Friday, February 7, 2014

What Is Really Important?

Two things have happened this week.  A famous man apparently accidentally killed himself, and a woman published her second book.

Philip Seymour Hoffman died with a needle sticking out of his arm.  By all reports:  tragic.  Oscar-winning, wealthy, successful actor slipped back into addiction and his life ended.  All the money, fame, accolades, golden statues - those things that we think of as important - did nothing to help solve a mental illness or give him the support he needed.  One's station does not preclude emotional/mental illness.

Amy Chua and her husband have published a book and apparently this week is the release and start of  promotion, because I've seen a couple of Facebook posts about it.  Amy Chua, in 2011, published a book called "Battle Hymn of the Tiger Mother."  A horrible autobiographical account of how she has pushed her two daughters to be the best at everything they do.  They were not allowed to get anything less than an A at school.  They were not allowed to go to sleepovers.  They had to play either Violin or Piano and had to practice 2 hours per day.  When one of them gave her a homemade card, she gave it back and told her daughter it wasn't good enough.  I wrote a blog post about it after I read the book (I can't find it to share it - hmmm).  It made me so sad for her daughters and so angry at this woman whose priorities were obviously so screwed up.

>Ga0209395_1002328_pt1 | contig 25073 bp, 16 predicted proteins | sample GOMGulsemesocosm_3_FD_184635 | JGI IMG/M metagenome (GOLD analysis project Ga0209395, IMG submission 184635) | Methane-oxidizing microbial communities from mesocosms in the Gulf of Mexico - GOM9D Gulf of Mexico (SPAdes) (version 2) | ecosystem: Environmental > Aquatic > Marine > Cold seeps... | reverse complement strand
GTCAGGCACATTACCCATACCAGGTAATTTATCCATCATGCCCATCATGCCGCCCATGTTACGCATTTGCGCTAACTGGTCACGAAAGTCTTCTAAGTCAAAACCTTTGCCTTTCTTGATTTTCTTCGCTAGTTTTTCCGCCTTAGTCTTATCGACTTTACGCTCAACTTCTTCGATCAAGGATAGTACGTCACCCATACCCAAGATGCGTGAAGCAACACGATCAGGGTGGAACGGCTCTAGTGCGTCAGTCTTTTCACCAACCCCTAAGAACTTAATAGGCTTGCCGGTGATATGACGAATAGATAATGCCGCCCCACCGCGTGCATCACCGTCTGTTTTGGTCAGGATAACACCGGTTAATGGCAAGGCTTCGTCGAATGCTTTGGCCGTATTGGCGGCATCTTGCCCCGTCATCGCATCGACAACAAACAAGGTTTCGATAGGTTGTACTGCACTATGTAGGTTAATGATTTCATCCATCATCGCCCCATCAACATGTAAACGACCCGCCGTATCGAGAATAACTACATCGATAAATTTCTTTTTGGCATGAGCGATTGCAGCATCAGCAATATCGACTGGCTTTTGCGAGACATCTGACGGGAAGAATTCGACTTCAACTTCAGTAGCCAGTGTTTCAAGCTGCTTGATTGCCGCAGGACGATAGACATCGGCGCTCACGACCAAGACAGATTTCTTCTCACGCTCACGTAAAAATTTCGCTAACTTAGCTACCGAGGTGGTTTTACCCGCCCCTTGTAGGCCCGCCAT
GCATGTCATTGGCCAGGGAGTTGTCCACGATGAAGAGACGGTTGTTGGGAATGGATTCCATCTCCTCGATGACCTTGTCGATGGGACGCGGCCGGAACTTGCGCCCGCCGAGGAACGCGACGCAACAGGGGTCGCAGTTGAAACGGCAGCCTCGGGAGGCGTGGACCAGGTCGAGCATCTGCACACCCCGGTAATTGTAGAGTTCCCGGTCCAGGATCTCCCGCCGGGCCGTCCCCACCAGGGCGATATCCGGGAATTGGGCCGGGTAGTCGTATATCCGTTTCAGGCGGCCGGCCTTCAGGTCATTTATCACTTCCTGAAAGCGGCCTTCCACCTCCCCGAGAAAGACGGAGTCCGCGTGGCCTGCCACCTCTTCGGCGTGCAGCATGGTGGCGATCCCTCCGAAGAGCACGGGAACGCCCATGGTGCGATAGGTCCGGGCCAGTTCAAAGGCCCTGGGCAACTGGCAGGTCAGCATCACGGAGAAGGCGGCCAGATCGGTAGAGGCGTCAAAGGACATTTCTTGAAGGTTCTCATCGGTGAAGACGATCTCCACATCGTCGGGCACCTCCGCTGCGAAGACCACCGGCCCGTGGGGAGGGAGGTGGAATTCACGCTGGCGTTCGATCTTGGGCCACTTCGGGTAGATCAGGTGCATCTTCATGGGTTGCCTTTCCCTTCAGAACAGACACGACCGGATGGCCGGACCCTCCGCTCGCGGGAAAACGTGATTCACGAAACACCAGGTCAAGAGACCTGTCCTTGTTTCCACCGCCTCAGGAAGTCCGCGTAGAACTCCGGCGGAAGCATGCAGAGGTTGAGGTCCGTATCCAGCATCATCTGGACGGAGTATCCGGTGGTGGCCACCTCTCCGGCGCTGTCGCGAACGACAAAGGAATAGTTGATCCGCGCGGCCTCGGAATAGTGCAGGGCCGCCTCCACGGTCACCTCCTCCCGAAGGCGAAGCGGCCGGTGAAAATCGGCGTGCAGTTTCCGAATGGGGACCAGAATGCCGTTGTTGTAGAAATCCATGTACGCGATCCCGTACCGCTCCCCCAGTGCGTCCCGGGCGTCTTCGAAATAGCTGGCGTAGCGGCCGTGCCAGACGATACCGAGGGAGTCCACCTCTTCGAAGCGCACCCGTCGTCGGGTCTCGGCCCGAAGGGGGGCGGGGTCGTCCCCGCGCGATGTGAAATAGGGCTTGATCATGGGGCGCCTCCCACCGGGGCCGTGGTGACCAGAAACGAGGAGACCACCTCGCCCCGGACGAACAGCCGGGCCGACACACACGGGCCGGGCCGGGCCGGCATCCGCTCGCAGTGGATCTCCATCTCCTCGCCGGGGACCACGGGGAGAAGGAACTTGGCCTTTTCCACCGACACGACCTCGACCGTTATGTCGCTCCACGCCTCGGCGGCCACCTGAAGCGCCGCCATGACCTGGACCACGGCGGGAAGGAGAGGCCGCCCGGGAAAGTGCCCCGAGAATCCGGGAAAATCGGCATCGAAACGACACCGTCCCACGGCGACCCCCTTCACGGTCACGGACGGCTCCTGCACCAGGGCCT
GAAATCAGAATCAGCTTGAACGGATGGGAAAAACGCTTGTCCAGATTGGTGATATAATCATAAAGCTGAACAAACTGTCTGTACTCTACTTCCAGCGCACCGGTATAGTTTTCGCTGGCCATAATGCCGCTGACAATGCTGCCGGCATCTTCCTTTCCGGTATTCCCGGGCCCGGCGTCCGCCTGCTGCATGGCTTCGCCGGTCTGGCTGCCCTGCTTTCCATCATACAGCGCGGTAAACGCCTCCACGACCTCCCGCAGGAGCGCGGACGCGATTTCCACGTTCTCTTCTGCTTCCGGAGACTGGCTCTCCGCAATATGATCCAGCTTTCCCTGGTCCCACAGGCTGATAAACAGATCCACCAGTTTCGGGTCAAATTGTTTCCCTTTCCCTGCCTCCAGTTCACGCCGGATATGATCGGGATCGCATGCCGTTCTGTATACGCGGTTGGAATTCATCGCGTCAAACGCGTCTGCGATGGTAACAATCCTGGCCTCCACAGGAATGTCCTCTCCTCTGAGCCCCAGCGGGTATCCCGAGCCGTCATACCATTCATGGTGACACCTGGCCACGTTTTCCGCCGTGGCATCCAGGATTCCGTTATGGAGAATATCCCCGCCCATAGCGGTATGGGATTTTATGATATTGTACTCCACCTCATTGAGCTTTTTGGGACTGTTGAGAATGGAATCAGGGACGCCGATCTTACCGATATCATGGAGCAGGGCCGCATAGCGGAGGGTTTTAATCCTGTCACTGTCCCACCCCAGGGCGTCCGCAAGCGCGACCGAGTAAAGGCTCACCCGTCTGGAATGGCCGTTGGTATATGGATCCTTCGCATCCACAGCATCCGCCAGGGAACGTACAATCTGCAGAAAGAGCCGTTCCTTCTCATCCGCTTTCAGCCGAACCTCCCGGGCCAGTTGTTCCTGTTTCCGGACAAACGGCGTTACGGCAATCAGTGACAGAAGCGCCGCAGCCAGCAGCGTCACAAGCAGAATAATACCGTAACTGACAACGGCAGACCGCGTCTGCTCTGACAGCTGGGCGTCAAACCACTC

These two actions have brought me (yet again) to the same conclusion:  fame, wealth, "success" - these are not important things in life.  Love, security, a sense of worth, a sense of self, understanding the world, understanding other people - those are important.  I want my son to do what HE wants with his life, and to enjoy it.  I don't care if he makes a ton of money or is famous.  I want him to be happy.  I want him to feel secure enough and loved enough in life that he doesn't have to fill a void with money or drugs.  I want him to feel that he can choose what he puts his energies into, and that I'll support him no matter what he chooses for himself.  I don't want him chasing fame - because no matter how famous a person gets, they are looking outside of themselves for a sense of worth, and it can't be found there.  I don't want him chasing money - because no matter how much money someone has, if they put price tag on their self-worth, they will never have enough money.  I don't want him chasing success - no matter how "successful" a person becomes, it is never enough for some people.

Priorities are so fucked up in our culture.

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